On May 25, 1945, the Joint Chiefs of Staff met in Washington to approve plans for invading Japan. The invasion, code named "Downfall," would be in two stages. The first, Operation Olympic, would take place on the southern island of Kyushu on November 1. Phase two, Operation Coronet, would use Kyushu as a staging area for the invasion of the Tokyo plain in March 1946.
A Quick End to the War
The chief advocate of the invasion was the Army's chief of staff, General George C. Marshall. He believed that democracies could not endure long wars, and that the best way to end this one quickly was to occupy the Japanese capital.
By the Book
The initial American intelligence estimate predicted that Kyushu would be defended by six divisions. U.S. planners anticipated that the Japanese would be uncertain where the landing would occur and would spread their forces thin -- three divisions in the north, three in the south. The invasion on Kyushu's southern beaches would consist of nine divisions. This three-to-one ratio of invader to defender was the textbook recipe for a successful invasion. The U.S. held another three divisions in reserve.
Death Weighs In
The unprecedented American losses on Okinawa -- one third of the invasion force was killed, wounded or missing -- heightened President Harry Truman's concern about what it would cost in American lives to defeat Japan. He informed the Joint Chiefs of Staff that casualties would be his criterion for authorizing an invasion of the Japanese homeland, a decision he would describe as his hardest up to that point.
Predicting Casualty Numbers
Truman met with the Joint Chiefs and other senior advisers in June 1945 to review the initial invasion plans. At least four different opinions emerged about potential casualties. These estimates for U.S. losses on Kyushu ranged from as low as 31,000 for just the first thirty days, to a total of about 280,000. Truman authorized the landing on Kyushu, but withheld his approval for Coronet.
The Japanese Intended to Fight
American fears about casualty levels were sent soaring in July by intercepts of Japanese military cables. The new intelligence revealed a massive build-up of Japanese forces in southern Kyushu. Historian Edward Drea describes the situation: "It was as if the very invasion beaches were magnets, drawing the Japanese forces to those places where the Americans would have to land and fight their way ashore. It was also very clear in those messages that the Japanese intended to fight to the bitter end."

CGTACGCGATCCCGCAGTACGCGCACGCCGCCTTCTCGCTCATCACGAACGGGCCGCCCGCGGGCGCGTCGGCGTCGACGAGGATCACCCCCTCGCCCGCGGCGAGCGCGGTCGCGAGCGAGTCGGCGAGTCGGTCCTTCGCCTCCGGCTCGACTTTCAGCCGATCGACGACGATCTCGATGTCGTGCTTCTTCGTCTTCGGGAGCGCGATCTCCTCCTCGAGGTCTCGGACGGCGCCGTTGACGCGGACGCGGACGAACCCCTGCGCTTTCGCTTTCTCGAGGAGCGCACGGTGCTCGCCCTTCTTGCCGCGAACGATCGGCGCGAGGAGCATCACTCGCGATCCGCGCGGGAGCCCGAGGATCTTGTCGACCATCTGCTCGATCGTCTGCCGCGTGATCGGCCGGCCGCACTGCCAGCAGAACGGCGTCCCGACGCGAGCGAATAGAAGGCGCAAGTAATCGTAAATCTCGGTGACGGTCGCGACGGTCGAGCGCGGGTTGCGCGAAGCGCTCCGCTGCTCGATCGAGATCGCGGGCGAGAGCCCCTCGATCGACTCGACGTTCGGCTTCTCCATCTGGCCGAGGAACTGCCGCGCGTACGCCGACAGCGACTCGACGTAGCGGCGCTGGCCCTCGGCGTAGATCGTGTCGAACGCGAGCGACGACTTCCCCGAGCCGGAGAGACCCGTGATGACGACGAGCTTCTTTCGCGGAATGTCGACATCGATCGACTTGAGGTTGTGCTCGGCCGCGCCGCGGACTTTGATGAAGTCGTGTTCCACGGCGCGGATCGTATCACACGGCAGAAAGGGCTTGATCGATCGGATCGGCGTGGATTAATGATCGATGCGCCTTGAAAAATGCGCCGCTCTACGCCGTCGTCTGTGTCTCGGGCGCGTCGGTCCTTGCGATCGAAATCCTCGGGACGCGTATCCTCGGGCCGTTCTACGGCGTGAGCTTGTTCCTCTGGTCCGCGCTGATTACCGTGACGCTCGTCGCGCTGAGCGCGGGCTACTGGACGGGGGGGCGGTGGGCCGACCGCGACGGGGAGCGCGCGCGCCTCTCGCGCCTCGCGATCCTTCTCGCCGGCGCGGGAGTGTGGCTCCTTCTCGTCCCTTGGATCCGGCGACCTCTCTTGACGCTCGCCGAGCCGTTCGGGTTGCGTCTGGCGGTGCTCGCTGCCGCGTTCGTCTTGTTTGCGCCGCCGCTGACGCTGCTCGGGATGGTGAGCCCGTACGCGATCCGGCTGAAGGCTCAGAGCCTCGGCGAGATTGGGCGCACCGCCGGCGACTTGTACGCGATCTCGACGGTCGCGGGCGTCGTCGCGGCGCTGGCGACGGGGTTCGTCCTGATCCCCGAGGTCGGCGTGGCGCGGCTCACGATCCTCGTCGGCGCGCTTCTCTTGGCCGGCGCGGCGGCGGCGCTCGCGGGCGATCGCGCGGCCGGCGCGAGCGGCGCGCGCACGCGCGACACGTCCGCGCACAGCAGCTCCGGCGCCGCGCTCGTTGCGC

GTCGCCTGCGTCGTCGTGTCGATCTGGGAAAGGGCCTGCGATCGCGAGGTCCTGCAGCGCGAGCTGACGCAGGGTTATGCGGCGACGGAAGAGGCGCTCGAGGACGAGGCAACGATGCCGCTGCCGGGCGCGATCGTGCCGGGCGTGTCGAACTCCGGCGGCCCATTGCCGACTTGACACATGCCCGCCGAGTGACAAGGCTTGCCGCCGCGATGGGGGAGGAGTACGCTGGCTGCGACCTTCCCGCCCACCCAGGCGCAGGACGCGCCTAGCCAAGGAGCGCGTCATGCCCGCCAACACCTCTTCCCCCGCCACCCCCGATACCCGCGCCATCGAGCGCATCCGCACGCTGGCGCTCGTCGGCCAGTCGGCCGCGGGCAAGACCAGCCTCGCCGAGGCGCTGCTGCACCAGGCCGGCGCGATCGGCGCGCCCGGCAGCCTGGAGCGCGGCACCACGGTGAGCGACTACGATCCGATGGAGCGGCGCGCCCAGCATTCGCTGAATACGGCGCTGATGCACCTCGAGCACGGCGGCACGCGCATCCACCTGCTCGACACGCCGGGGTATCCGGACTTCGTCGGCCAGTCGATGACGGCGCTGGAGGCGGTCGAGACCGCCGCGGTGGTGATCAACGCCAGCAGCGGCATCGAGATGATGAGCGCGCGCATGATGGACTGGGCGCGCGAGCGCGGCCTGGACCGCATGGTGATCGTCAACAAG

A New Weapon
Also in July, American military leaders reported successful tests of a devastating new weapon -- the atomic bomb. According to historian Barton Bernstein, the president's advisers focused on "not the issue of use, which... was rather assumed, but rather postwar implications, the power of the bomb... and what it would mean for the world." The bomb's availability would become a factor in the invasion plan, although military planning scenarios never assumed atomic weapons would end the war.
In early August the intercepts indicated 13 Japanese divisions defending the invasion beaches. One intelligence officer noted that the U.S would be attacking on a ratio of one-to-one -- "not the recipe for victory." A deeply worried General Marshall asked General Douglas MacArthur, who was to lead the Kyushu landing, whether it was still feasible, and if not to consider alternatives, including landing troops in northern Japan.
At the same time, General Marshall considered another option to make the Kyushu invasion work. He found out that at least seven atomic bombs would be ready by November 1. On August 6, the U.S. destroyed Hiroshima with an atomic bomb, yet Japan did not surrender. Marshall doubted if bombing cities would force the war to end, and began to consider using atomic bombs to soften up the invasion beaches -- almost as if they were naval gunfire. Planners did not fully comprehend or take into account the lingering, deadly effects of atomic radiation. We know today that, had the invasion taken place under cover of atomic weapons, Japanese defenders who did not die instantly from the bomb blasts would have died a lingering death from radiation poisoning. So would have many American invaders.
After the Soviet Union shocked Japan on August 8th by declaring war, and the U.S. dropped a second atomic bomb on Nagasaki the following day, Japan came to understand it should surrender. There was no need for an invasion after all. But a major legacy of the war's end would be the debate over whether dropping atomic bombs on Hiroshima and Nagasaki saved lives by ending the war sooner. In a postwar article, Secretary of War Henry Stimson would argue that using the atomic bombs saved a million American casualties that might have resulted from an invasion.
Historians today -- like the military planners of the 1940s -- disagree about how many Americans might have died in an invasion. Counting up projected invasion casualties has become important to people seeking to understand why Truman and his cabinet dropped two atomic bombs on Japan. But, as Bernstein points out, "This is really a post-Hiroshima analysis, growing with more fervor as the distance from Hiroshima grows, about the moral legitimacy and the moral justifications for the act, and not about understanding the decision-making leading to the act."
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